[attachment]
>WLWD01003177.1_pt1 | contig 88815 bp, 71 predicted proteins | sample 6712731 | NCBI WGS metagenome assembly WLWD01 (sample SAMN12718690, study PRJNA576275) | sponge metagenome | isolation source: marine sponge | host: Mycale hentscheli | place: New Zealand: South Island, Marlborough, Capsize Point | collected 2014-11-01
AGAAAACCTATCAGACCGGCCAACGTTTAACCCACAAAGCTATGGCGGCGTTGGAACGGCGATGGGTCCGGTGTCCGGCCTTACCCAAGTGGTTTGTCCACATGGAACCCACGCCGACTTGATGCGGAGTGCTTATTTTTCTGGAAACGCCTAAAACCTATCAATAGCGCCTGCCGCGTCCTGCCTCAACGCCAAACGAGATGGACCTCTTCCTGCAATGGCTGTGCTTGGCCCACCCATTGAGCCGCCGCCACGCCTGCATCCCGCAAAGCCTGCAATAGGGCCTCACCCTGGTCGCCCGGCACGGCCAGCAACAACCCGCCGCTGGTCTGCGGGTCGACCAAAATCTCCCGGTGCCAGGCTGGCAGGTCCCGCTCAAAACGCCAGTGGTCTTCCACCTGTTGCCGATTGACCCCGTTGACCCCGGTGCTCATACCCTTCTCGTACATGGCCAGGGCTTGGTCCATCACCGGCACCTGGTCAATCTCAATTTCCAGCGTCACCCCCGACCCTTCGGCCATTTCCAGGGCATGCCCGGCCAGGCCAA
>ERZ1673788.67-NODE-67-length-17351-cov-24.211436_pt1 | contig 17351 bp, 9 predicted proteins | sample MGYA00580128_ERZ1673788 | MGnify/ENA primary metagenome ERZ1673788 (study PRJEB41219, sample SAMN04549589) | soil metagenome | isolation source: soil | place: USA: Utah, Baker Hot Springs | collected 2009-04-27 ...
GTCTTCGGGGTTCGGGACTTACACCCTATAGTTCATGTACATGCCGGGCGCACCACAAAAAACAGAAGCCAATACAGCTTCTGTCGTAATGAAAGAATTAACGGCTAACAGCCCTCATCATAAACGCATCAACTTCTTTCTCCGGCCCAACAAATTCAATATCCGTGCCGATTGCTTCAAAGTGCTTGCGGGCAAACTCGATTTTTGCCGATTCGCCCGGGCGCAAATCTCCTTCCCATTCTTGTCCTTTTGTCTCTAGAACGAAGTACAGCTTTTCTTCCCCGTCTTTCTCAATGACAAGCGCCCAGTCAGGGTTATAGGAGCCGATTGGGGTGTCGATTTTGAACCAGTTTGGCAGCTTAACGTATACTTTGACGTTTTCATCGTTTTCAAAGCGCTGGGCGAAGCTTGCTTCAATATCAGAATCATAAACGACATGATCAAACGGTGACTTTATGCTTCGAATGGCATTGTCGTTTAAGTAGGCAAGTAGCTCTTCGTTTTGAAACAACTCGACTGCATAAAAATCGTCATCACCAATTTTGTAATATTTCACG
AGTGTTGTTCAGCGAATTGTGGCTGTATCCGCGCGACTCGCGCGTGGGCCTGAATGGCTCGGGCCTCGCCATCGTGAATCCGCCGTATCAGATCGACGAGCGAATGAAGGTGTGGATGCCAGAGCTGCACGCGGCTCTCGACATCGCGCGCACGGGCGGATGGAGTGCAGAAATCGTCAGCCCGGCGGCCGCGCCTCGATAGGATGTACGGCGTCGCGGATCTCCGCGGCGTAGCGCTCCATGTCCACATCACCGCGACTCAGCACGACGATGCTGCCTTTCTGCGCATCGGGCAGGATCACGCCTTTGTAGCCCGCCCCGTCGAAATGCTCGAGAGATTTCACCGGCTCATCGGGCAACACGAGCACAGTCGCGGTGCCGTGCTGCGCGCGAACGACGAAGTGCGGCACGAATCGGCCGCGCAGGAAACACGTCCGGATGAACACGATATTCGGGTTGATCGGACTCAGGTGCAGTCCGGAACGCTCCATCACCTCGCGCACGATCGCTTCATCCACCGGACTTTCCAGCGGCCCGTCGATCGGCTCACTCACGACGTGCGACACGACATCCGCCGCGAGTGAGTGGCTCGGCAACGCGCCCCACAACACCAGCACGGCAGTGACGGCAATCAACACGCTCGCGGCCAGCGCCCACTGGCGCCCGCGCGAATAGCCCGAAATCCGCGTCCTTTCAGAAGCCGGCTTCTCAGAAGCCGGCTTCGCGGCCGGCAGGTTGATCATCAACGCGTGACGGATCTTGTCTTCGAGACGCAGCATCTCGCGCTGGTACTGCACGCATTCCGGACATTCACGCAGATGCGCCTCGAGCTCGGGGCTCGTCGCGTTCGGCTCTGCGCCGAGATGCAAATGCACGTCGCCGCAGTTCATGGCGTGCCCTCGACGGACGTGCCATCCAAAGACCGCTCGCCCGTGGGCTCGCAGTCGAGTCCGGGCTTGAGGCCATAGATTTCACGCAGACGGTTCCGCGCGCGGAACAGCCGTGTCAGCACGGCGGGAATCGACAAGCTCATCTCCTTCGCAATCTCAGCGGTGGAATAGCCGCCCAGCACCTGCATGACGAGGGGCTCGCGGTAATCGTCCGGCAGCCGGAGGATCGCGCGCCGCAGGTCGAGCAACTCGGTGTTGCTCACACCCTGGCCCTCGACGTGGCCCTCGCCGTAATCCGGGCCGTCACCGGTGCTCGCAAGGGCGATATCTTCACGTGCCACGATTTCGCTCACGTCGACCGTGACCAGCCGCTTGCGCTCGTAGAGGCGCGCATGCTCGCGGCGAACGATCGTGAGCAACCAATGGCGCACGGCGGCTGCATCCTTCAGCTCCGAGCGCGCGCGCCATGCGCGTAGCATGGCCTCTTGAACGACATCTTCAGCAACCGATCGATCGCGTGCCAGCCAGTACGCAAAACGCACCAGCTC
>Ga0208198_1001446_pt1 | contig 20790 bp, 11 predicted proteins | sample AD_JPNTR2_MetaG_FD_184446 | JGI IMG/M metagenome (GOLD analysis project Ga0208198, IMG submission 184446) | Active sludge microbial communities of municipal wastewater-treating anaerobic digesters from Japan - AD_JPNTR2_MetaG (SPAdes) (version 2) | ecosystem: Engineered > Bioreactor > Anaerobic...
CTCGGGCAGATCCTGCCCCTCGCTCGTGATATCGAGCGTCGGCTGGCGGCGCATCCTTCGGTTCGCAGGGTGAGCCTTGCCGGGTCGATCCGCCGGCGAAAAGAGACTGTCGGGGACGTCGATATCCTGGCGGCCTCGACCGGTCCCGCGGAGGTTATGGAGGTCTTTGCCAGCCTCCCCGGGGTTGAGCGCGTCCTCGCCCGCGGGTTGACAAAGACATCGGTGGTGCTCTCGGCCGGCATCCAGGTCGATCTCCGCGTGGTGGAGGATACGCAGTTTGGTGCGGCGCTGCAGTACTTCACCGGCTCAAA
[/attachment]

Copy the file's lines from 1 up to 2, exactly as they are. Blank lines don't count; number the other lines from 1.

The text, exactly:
>WLWD01003177.1_pt1 | contig 88815 bp, 71 predicted proteins | sample 6712731 | NCBI WGS metagenome assembly WLWD01 (sample SAMN12718690, study PRJNA576275) | sponge metagenome | isolation source: marine sponge | host: Mycale hentscheli | place: New Zealand: South Island, Marlborough, Capsize Point | collected 2014-11-01
AGAAAACCTATCAGACCGGCCAACGTTTAACCCACAAAGCTATGGCGGCGTTGGAACGGCGATGGGTCCGGTGTCCGGCCTTACCCAAGTGGTTTGTCCACATGGAACCCACGCCGACTTGATGCGGAGTGCTTATTTTTCTGGAAACGCCTAAAACCTATCAATAGCGCCTGCCGCGTCCTGCCTCAACGCCAAACGAGATGGACCTCTTCCTGCAATGGCTGTGCTTGGCCCACCCATTGAGCCGCCGCCACGCCTGCATCCCGCAAAGCCTGCAATAGGGCCTCACCCTGGTCGCCCGGCACGGCCAGCAACAACCCGCCGCTGGTCTGCGGGTCGACCAAAATCTCCCGGTGCCAGGCTGGCAGGTCCCGCTCAAAACGCCAGTGGTCTTCCACCTGTTGCCGATTGACCCCGTTGACCCCGGTGCTCATACCCTTCTCGTACATGGCCAGGGCTTGGTCCATCACCGGCACCTGGTCAATCTCAATTTCCAGCGTCACCCCCGACCCTTCGGCCATTTCCAGGGCATGCCCGGCCAGGCCAA